Debt Forgiveness is Urgent
Updated: Feb 21, 2021
The sudden stop of the American economy has exposed a tremendous fragility. We could see thirty million jobs vanish, and many of them may not return.
The $1,200 stimulus checks have been cashed, but this relief hasn’t lasted long. Cell phone bills, car payments, and unpaid rent will deepen the financial hole for lower-income Americans.
As Kristen Kuchar describes: “Consumer debt is like having a giant weight dragging you down. Even as you sink, you still have to pay. Debt collection agencies harass you. Sallie Mae will want money. Chase Bank wants money. Hospitals want money. An entire collections industry feeds off debt repayment.”
Lowering the interest rates on debts does not reduce the principal. In fact, the student loan and credit card collectors are experts at hitting borrowers with late fees and much higher rates than initially advertised.
Finding any job will be hard in future months, and finding a job that earns enough to pay back debt will be nearly impossible. Any solution that doesn’t include forgiving consumer debt will not rescue the economy.
A moratorium on renter evictions is helpful, but insufficient. For the time being, the sheriff doesn’t show up to throw you out onto the streets.
At some point, a moratorium expires. Lenders and landlords become impatient. They have no choice but to come after you. Now you don’t just owe one or two months of back rent, you owe 6 or 10 or 15. If you can’t pay one or two months, how are you going to pay ten?
The effects of an eviction can last a long time. Companies capture evictions in people’s credit scores and digital profiles. This impacts people’s ability to secure new housing and even new jobs.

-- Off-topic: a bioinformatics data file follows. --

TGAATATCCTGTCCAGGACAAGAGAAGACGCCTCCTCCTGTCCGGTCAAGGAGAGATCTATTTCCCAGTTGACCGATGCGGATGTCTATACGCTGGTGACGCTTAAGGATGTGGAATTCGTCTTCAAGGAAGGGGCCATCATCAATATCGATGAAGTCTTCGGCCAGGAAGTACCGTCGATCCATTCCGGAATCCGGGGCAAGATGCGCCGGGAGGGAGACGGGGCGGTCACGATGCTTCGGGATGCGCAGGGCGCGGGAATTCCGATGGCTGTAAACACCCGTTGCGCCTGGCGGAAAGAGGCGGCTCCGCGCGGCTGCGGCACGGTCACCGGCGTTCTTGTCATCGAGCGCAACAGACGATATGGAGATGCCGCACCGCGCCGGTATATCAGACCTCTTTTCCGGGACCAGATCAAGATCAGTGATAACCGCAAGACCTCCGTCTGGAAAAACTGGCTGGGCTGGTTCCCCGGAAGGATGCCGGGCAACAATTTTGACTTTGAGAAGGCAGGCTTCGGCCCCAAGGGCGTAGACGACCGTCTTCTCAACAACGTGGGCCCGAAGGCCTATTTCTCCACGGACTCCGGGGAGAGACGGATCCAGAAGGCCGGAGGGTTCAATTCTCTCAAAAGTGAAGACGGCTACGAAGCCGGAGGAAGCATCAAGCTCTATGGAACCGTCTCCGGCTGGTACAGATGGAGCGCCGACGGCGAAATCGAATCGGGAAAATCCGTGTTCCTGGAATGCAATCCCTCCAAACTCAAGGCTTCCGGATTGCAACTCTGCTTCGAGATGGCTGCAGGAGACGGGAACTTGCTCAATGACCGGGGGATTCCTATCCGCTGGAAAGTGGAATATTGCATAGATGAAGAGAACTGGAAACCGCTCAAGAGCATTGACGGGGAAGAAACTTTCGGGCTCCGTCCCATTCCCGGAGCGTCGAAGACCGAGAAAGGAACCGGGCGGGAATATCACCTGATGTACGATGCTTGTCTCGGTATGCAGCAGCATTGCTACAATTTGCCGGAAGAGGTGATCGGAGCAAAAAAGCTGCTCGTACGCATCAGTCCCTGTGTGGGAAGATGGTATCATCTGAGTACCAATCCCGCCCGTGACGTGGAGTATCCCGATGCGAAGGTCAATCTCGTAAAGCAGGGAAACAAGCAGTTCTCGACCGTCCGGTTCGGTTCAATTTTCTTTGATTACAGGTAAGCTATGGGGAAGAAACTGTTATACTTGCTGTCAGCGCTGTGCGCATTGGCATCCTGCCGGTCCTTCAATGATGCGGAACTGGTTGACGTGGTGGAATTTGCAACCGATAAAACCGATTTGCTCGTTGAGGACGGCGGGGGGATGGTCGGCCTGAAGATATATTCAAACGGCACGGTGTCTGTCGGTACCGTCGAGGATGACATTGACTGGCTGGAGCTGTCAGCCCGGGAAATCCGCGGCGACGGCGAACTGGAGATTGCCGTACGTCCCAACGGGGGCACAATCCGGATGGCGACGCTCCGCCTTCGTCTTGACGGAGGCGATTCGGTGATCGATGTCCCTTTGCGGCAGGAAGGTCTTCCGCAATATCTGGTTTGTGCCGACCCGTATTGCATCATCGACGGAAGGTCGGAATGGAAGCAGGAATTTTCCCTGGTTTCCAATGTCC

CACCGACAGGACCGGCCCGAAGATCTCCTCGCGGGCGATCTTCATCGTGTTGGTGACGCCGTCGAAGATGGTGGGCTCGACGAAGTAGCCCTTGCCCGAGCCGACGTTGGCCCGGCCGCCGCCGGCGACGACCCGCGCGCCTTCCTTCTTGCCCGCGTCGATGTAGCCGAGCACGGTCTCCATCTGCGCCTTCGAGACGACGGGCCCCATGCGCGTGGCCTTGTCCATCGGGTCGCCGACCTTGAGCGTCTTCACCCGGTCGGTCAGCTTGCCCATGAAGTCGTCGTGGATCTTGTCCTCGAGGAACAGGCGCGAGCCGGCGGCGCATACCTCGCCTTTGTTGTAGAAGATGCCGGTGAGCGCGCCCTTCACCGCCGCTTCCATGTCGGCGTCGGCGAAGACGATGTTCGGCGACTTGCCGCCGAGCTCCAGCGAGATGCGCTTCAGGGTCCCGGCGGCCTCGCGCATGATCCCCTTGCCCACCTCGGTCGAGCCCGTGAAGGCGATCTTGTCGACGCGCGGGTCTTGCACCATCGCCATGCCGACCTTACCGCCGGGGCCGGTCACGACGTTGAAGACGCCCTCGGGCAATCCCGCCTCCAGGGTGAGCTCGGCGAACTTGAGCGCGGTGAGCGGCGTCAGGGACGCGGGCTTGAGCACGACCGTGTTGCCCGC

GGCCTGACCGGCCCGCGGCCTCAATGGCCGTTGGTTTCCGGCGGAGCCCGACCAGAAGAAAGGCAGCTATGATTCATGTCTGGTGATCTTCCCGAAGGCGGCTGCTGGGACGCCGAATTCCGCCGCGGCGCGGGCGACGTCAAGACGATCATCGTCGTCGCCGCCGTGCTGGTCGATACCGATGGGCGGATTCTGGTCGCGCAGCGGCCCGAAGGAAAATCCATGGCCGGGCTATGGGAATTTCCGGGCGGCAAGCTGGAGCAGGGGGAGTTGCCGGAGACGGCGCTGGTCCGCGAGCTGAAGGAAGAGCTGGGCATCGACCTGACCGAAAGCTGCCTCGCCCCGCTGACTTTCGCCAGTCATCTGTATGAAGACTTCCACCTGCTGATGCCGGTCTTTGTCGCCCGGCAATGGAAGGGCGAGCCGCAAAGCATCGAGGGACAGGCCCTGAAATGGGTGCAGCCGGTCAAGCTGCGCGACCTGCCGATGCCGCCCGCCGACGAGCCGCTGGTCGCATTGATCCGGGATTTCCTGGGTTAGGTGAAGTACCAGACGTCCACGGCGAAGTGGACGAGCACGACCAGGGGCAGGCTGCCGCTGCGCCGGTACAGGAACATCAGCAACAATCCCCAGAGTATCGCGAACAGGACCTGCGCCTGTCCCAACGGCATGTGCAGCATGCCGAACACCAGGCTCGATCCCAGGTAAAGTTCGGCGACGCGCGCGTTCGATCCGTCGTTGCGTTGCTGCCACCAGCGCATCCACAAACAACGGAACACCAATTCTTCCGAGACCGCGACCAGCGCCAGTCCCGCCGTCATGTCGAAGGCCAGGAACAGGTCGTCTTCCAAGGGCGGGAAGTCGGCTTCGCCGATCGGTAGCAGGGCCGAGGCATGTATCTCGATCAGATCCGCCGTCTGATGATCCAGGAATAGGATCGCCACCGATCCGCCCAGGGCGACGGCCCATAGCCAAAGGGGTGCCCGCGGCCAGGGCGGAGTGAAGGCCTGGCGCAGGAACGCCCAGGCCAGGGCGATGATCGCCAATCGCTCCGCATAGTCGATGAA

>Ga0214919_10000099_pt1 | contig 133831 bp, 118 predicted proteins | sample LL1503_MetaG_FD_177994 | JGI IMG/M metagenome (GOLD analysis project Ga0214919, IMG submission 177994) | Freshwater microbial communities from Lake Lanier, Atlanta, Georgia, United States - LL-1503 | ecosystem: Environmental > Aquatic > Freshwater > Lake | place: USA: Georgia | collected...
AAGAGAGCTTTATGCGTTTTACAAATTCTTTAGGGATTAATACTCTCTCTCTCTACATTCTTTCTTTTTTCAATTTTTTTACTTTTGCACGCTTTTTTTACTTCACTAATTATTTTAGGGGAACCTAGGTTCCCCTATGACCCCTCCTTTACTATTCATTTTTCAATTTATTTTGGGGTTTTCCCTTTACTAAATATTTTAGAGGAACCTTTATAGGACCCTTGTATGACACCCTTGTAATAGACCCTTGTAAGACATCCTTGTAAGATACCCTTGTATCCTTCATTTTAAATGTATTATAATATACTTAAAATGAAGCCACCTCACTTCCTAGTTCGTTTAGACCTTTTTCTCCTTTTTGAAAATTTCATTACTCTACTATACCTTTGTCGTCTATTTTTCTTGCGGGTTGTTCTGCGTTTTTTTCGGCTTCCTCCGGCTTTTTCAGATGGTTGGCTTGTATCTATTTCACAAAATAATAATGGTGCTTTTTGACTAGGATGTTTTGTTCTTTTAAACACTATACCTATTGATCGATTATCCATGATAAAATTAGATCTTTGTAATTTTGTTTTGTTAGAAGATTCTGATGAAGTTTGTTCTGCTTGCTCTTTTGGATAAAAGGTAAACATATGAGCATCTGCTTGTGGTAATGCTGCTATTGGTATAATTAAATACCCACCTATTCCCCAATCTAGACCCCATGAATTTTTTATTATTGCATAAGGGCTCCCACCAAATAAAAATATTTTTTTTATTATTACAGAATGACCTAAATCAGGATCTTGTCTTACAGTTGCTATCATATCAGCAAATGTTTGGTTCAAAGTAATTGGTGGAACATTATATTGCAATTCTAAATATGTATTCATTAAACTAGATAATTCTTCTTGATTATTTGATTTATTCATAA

Many American households will not have the earnings to pay back the money they owe. Will local police and courts assign significant personnel to the task of evicting people from their homes? Will we make renters into lifelong indentured servants? Will we cut back unemployment benefits, make them too stingy to live on, and then demand that people somehow find a job quickly in a nightmare of a job market?
What is to be done? Consider the following:
Government can help pay your rent and utilities
Renters are being hit hard during the Pandemic. They have lower income, have less savings and assets to draw on, and are more likely to be working in the industries that were affected by the virus.
The federal HEROES act --which passed only the House in May -- would have had the government pay for 90% of missed rents for up to seven months, if renters can demonstrate that they had been financially impacted by COVID-19. (Several blue states like Oregon, California and Michgan are considering extended eviction limits – but their bills have very little real money behind them.)
If a landlord accepts payments from the state, they would give up pursuing the remaining 10% of missed rents, and agree not to charge late fees or raise the rent for a year.
Landlords would then have the cash flow to cover their own debts, and evictions would be minimized.
· Landlords need rental income to pay their maintenance bills, taxes and mortgages.